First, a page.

Legend: M*= male; F†=female; N‡= number; %§= percentage; °C|| = Celsius degree
Legend: %= percentage
4.1. Methodology, Strengthen and Weakness
The study concerned newborns aged 28 days with seizures in relationship to temperature. Some weaknesses were associated to this work. We were only able to document seizures that were clinically evident. It is possible that we missed subclinical seizures.11,12Secondly, some children died being transferred process from home or basic clinic to hospital. We were unable to collect patients who could not afford care facilities or were more likely to attend basic hospitals or traditional healers. These have been the bias in the recruitment of patients. However, the consistency of our results with previous studies in the literature provides some validity to the data.
4.2. Study Outcome
The first and third weeks of life, and especially the first 24 hours, have emerged as the wealthiest in neonatal seizures. This hospital frequency of seizures is much lower than that reported in previous studies in the north of our country which was 26.2% fifteen years ago.15 This reduction may partly be the result of improved in management and especially the education of the population to change behavior towards infant’s fever and convulsions. The male was prominent as reported in previous studies ranging from 55 to 56%.9,16,17 Convulsive seizures are more common in young neonate according to the immaturity of the brain.4,7,18 Some previous studies have reported that the incidence of that condition in poor resources setting is much higher than that reported from developed nations. This may reflect the high prevalence of risk factors for neonatal brain insult in these parts of the world.1,15, 17
The clinical forms of neonatal seizures associated to rectal temperature can be difficult to discern as they can occur within or without fever. There are often subtle seizures given the fact that electro-clinical dissociation is more common in neonates than in other age groups. 6,11,12 Over than 80% of EEG documented seizures were not accompanied by observable clinical seizures.12,20,21 These difficulties are due to immature of white matter tracts.
There is a permanent controversy regarding the dominated form of seizures in neonates. In one hand, the focal seizures are predominant in newborn and generalized tonic-clonic form in infant and child as reported in several studies.2,7,13,24,25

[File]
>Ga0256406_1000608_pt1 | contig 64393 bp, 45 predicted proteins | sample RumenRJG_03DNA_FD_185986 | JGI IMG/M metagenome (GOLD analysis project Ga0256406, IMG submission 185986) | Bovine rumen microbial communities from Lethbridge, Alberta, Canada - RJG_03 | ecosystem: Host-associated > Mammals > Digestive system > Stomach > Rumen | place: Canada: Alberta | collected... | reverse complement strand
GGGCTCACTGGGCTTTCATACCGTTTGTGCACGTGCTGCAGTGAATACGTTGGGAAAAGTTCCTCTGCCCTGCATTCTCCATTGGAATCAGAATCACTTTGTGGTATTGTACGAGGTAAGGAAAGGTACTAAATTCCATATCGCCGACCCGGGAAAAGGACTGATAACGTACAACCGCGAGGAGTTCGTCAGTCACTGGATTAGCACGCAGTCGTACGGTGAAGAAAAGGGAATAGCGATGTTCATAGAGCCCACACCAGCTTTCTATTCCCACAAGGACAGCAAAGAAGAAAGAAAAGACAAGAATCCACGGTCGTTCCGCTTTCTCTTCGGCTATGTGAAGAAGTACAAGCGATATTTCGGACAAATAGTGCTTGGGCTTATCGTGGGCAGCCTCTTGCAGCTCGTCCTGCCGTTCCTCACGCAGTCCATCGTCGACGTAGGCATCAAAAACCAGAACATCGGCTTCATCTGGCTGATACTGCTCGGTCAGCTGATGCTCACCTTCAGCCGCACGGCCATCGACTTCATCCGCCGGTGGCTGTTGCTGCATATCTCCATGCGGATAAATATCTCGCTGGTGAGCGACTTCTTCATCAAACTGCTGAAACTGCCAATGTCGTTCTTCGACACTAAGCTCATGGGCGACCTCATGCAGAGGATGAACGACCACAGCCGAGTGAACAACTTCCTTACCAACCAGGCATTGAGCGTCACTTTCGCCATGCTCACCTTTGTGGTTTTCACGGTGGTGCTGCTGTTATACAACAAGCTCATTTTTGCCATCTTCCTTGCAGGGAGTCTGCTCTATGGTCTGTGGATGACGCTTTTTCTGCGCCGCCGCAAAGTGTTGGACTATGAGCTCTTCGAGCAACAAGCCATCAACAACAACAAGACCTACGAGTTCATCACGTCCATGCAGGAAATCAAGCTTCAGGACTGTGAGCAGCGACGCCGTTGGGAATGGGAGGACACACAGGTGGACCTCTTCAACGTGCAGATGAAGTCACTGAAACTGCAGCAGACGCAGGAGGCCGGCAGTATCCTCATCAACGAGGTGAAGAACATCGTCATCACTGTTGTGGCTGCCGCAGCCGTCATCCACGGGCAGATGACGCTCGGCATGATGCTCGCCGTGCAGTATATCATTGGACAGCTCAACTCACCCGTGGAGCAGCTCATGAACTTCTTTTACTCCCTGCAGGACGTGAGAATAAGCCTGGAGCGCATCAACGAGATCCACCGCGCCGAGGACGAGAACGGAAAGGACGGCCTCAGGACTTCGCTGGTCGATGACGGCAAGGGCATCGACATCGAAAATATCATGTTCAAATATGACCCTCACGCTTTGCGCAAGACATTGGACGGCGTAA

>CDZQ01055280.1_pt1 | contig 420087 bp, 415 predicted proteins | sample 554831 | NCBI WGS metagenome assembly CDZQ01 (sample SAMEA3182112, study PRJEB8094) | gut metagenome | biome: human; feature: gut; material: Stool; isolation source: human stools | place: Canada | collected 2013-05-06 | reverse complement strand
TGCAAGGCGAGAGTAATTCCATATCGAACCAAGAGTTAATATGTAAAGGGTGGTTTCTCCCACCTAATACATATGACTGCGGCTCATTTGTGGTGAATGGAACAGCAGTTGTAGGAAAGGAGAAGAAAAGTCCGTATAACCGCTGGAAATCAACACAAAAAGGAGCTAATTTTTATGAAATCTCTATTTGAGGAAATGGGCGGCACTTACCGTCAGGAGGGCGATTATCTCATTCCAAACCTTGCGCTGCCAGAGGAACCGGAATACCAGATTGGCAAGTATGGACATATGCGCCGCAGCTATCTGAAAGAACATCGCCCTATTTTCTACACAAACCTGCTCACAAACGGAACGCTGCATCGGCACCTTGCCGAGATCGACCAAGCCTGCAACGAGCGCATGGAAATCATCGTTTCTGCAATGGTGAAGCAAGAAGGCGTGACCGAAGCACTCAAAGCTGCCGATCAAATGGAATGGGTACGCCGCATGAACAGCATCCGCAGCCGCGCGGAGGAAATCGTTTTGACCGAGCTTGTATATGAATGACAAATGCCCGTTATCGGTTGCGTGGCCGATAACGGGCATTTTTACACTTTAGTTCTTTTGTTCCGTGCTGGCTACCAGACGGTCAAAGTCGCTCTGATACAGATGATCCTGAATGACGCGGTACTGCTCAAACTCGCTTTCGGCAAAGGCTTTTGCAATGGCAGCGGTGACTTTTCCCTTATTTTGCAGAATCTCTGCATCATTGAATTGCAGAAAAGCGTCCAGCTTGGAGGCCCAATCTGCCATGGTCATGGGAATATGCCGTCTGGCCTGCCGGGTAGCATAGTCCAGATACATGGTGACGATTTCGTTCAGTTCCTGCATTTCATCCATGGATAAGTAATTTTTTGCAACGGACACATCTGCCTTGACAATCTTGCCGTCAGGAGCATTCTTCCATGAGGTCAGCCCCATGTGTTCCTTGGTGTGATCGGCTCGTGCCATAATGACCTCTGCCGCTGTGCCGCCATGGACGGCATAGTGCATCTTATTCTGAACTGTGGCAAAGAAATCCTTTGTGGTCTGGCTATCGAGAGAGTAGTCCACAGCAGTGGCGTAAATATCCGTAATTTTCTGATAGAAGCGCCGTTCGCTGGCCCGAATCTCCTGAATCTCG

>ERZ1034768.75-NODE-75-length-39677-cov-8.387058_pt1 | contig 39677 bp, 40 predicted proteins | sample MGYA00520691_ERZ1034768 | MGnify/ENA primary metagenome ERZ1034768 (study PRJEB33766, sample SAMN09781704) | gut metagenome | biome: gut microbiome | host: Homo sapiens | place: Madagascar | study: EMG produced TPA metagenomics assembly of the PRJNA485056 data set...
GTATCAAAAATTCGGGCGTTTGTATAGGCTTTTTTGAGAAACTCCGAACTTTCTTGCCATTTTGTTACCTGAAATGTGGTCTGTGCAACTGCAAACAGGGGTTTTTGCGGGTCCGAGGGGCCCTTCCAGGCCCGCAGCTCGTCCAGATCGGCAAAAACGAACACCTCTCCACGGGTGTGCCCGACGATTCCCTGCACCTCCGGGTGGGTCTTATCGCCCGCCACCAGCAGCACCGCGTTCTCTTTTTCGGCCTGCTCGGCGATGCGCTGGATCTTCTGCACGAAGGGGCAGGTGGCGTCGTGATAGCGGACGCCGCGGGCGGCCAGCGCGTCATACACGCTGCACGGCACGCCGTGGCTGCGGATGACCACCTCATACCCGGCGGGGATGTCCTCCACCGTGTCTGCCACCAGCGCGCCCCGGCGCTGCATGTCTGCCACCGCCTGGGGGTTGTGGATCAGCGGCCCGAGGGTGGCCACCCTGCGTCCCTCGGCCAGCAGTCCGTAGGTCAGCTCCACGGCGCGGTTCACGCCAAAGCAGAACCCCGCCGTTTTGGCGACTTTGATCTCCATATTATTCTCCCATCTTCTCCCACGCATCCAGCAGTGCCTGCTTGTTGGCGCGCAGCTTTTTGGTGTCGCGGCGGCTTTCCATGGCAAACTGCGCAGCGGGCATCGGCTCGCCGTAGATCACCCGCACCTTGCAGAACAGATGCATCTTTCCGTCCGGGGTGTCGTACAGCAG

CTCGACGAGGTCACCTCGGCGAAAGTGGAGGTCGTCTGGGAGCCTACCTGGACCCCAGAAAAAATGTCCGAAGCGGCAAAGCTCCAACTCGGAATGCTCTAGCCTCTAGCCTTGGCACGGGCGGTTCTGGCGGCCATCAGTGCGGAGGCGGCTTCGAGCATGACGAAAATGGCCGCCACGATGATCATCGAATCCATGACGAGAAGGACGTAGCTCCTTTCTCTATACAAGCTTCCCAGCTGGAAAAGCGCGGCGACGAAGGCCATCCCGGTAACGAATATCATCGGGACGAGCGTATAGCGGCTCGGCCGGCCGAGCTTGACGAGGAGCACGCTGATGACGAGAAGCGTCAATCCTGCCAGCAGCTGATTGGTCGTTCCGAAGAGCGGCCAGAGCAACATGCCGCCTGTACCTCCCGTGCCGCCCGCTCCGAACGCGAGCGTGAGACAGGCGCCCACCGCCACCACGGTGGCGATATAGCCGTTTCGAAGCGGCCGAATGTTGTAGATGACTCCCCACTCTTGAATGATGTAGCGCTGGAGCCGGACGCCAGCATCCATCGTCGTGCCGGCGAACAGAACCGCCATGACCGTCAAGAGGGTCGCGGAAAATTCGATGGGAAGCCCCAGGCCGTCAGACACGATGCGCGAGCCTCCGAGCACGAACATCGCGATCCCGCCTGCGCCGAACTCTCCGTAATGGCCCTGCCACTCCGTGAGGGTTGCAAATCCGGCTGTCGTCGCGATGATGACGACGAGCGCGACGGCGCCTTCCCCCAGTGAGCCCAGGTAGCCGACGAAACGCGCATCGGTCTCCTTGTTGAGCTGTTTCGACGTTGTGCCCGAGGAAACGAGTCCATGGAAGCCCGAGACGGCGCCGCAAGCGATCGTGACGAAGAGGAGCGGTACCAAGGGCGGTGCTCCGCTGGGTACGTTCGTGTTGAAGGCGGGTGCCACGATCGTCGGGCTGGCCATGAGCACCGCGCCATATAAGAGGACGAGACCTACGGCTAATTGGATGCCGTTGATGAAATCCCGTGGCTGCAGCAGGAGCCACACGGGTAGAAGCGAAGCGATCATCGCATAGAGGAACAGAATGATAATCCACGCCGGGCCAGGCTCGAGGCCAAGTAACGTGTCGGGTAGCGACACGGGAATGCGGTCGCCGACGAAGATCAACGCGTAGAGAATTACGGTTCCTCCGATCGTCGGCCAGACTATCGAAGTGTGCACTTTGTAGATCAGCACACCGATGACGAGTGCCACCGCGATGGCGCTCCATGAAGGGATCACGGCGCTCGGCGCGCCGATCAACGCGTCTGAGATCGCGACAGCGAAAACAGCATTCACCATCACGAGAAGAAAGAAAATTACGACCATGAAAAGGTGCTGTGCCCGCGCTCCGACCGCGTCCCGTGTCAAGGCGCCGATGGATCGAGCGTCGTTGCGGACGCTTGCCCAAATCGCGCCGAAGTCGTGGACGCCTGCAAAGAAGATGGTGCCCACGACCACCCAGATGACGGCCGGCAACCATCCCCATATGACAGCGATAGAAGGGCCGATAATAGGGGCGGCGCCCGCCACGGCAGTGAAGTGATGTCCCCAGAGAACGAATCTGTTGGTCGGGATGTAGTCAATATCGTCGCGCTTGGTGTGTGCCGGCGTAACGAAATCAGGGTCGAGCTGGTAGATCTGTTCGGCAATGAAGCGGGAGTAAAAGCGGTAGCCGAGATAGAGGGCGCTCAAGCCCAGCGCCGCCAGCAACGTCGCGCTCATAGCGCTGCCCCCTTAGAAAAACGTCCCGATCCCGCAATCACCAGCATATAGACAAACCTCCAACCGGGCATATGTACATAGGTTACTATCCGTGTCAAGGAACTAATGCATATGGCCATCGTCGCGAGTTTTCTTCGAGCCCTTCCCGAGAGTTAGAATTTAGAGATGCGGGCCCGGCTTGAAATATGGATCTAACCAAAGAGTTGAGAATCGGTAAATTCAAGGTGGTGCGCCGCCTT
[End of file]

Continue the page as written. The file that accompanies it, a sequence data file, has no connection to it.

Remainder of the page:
In other hand, for some authors, the tonic-clonic generalized seizures are more common than focal seizures. 5,9 In fact, the divergence of these data reflects the state of brain maturity at the time of the seizures. The more the child is younger, he convulses and the process of the convulsion is unclear and willingly atypical. In children older and therefore more mature brain, tonic-clonic seizures go according to conventional neuron pathways.
The most two common diagnoses associated with neonatal seizures were infections (malaria and meningitis) and neonatal encephalopathy. Both conditions are preventable by using simple public health interventions. These measures are pregnancy surveillance, safe deliveries, appropriate neonatal resuscitation, and prevention and early treatment of neonatal infections.26-28 Febrile and non febrile seizures are the main condition in newborn to manifest infection. The hypothermic convulsions are mainly due to HIE by perinatal asphyxia, neonate infection and familial epilepsy. The main diseases associated with febrile seizures were severe malaria and bacterial meningitis as reported by several authors.5,9,30,31 In none endemic-malaria countries, febrile seizures are often due to nasopharyngeal and respiratory tract infections, and eruptive fevers or gastroenteritis.4,10,24Fifteen percent of all newborns with seizures had neurological impairment at discharge.16,22 The long term outcome is marked by neurodevelopmental retardation, behavioral disturbance and epilepsy and is largely depended on the cause of the seizure.9,11,25
The early management of fetal distress and the strengthening of neonatologist, obstetrician and wise wives capacities can help to prevent brain injuries and its related events in neonate later life. These vital measures must be disseminated through a large public health program to basic health structures.